The inverting amplifier ampl2 illustrated in FIG. 10 is formed with a compensation network including a resistor R2 and a feedback circuit element such as integrating feedback capacitor C4. The difference between the reference signal Vrf and the signal 1020 produced by the peak detector is amplified, integrated, and inverted to produce the corrected reference voltage Vrf1 that is coupled to an input of a comparator comp1. The comparator comp1 produces a signal 1030 that is coupled to control logic CL to turn off a power switch Q1 when the signal corresponding to the primary peak current through a component such as the primary winding of the transformer T1 or the power switch Q1 exceeds the corrected reference voltage Vrf1. As a result, the corrected reference voltage Vrf1 is adjusted until the peak value of the sensed voltage produced by the sense resistor Rsense is equal to the reference voltage Vrf, thereby substantially removing any error caused by unknown delays in logic or by delays in the power switch Q1. Thus, the offset corrector described previously hereinabove to provide an adjustable offset voltage to compensate for delays in a power converter to limit a primary peak current in a transformer, switch or other circuit element is applicable to many converter topologies.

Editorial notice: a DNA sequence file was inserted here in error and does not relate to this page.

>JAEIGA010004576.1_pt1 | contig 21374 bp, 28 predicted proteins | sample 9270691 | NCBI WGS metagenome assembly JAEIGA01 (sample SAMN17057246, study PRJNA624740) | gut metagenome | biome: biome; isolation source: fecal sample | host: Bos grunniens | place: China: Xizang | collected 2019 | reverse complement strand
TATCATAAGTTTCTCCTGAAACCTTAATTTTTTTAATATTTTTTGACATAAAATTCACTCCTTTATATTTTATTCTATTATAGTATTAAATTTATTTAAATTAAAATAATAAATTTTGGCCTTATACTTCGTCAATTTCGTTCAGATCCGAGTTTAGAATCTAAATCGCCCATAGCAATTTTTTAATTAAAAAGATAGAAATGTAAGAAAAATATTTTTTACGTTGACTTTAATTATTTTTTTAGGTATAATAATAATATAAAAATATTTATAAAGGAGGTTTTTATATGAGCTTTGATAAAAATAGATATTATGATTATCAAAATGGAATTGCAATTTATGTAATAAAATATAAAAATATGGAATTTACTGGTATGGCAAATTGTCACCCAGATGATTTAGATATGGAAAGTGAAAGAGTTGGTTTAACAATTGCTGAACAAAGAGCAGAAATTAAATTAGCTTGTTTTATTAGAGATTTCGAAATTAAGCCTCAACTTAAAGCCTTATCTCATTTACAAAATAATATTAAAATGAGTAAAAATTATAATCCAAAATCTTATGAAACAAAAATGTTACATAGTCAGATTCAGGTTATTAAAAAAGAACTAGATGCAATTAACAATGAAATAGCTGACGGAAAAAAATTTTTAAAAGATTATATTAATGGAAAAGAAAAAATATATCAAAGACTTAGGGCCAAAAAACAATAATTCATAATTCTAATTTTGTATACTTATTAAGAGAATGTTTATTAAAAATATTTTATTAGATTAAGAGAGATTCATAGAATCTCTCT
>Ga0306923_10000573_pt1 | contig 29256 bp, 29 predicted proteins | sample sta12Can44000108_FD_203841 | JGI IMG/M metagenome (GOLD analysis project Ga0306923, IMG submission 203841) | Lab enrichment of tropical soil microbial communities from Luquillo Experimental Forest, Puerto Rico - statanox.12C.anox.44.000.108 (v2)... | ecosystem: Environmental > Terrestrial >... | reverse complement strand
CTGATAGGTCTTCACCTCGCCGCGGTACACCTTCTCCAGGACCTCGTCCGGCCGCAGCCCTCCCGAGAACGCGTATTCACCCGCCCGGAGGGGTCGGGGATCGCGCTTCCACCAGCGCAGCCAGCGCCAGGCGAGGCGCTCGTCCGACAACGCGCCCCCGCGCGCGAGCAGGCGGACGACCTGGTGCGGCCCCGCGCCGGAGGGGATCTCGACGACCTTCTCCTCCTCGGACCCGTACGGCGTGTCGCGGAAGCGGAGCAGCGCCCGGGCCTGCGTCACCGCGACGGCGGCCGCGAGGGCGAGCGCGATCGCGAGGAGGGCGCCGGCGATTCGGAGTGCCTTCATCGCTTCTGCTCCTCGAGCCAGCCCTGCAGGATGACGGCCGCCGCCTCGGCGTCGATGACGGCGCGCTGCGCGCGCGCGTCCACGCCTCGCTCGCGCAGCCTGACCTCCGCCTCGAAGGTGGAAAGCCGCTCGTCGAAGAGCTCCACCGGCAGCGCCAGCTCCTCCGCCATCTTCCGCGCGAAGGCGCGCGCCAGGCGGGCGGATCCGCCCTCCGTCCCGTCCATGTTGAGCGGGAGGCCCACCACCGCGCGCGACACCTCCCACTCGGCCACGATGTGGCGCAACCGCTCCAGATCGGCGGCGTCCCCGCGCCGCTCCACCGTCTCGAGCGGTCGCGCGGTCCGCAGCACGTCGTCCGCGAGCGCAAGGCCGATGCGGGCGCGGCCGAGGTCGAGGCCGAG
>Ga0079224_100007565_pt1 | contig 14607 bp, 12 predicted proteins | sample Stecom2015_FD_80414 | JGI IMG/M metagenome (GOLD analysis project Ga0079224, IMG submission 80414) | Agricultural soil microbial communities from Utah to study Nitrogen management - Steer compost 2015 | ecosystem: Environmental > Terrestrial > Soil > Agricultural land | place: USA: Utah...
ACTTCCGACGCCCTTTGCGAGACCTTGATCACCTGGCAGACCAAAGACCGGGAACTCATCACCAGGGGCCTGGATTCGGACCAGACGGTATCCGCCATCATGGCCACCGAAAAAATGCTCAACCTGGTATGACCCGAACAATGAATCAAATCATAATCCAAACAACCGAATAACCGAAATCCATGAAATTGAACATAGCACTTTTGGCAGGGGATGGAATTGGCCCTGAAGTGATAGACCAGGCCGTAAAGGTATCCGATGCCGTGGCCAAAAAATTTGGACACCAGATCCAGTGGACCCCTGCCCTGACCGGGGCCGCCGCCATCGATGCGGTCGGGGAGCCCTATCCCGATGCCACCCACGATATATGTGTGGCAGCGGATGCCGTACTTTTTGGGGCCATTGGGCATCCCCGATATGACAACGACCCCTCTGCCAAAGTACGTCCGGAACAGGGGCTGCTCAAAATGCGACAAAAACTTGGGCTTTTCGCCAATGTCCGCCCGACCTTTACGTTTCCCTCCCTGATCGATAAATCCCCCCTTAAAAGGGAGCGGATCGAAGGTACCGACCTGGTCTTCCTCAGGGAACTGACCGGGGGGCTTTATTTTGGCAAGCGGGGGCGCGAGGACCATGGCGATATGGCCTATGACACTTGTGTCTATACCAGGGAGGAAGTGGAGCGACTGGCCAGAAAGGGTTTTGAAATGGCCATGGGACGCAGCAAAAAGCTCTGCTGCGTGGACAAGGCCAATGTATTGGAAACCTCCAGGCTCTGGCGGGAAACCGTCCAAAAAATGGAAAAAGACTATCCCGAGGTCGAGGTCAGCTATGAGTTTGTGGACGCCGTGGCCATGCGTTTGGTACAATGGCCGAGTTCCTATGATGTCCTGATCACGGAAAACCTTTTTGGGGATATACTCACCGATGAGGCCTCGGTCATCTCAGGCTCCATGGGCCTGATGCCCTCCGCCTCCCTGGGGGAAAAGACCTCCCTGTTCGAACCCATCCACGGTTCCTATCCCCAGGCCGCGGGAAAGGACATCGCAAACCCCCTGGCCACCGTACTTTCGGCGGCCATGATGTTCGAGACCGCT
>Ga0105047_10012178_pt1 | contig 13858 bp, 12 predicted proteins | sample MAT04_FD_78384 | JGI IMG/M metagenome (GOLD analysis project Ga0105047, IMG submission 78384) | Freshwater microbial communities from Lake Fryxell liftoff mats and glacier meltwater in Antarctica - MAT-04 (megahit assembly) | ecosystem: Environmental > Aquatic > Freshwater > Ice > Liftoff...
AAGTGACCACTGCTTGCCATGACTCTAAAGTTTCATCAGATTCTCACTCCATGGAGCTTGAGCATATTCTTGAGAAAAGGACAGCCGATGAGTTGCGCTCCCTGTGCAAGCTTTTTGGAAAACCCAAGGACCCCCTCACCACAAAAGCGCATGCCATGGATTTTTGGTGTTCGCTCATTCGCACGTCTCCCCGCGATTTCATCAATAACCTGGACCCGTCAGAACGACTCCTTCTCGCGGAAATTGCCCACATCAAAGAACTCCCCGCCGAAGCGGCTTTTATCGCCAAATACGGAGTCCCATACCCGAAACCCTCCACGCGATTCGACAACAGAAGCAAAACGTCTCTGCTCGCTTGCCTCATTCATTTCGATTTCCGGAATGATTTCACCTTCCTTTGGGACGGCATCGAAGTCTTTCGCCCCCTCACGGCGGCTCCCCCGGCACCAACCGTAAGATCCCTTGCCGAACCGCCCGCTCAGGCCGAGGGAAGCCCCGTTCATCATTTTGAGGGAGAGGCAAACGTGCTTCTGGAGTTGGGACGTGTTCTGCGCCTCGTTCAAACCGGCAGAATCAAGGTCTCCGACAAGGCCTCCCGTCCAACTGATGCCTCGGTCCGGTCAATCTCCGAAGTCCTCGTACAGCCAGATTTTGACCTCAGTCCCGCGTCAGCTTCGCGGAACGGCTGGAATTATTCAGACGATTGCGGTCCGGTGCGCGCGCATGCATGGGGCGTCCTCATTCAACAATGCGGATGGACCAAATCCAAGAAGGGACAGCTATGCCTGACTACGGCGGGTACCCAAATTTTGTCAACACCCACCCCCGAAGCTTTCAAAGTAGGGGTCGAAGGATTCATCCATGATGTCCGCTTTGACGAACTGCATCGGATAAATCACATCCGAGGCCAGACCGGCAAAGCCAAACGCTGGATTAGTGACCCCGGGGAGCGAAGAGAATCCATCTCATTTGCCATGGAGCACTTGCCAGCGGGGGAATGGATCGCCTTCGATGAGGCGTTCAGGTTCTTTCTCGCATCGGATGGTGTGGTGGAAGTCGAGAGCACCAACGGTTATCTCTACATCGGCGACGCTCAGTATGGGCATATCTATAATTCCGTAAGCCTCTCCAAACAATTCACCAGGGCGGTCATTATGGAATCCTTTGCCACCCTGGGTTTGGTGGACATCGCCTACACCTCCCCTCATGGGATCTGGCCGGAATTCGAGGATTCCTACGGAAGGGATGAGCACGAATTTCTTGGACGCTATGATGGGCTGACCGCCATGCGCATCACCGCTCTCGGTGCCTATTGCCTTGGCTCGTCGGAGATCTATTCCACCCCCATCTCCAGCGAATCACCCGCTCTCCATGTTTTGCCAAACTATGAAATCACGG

To enable the signal (e.g., a voltage) 1020 from the peak detector to follow the peak value of the sensed voltage produced by a sense resistor Rsense when the corresponding peak current is reduced (e.g., if the input voltage Vin becomes lower), the capacitor C3 is at least partly discharged a short time before the peak occurs via a resistor R4 and a switch (a peak detector switch) S2. Whenever the power switch Q1 is switched on, the switch S2 is also switched on and the resistor R4 discharges energy from the capacitor C3. Thus, the peak detector includes the resistor R4 and the switch S2 whose conductivity is switched, without limitation, at a switching frequency of the power converter to provide a discharge path for the capacitor C3. The compensation network formed with the resistor R2 and the capacitor C4 can be adjusted to avoid unwanted oscillations. The compensation network can be constructed with further refinements if the response time of the circuit must be very fast.

Different from the circuit illustrated in FIG. 9, a bias voltage return connection Vss of the control logic CL or at least of the output driver thereof should be connected to the power switch Q1 in a manner so that the gate-drive signal (e.g., current) of the power switch Q1 does not flow through the sense resistor Rsense and cause an error in the measurement of the peak current. The sensed voltage at the sense resistor Rsense is measured negative with respect to ground of the control logic CL so the gate-drive signal does not go through the sense resistor Rsense.

To avoid magnetic circuit element (e.g., transformer) saturation, or to limit a peak current through a semiconductor device, the peak current flowing therethrough should not exceed a certain current level dependent on the design of the magnetic circuit element or the semiconductor device. Accordingly, the corrected reference voltage Vrf1 should be limited, for example, to a level that is not higher than the reference signal (e.g., the constant reference voltage Vrf).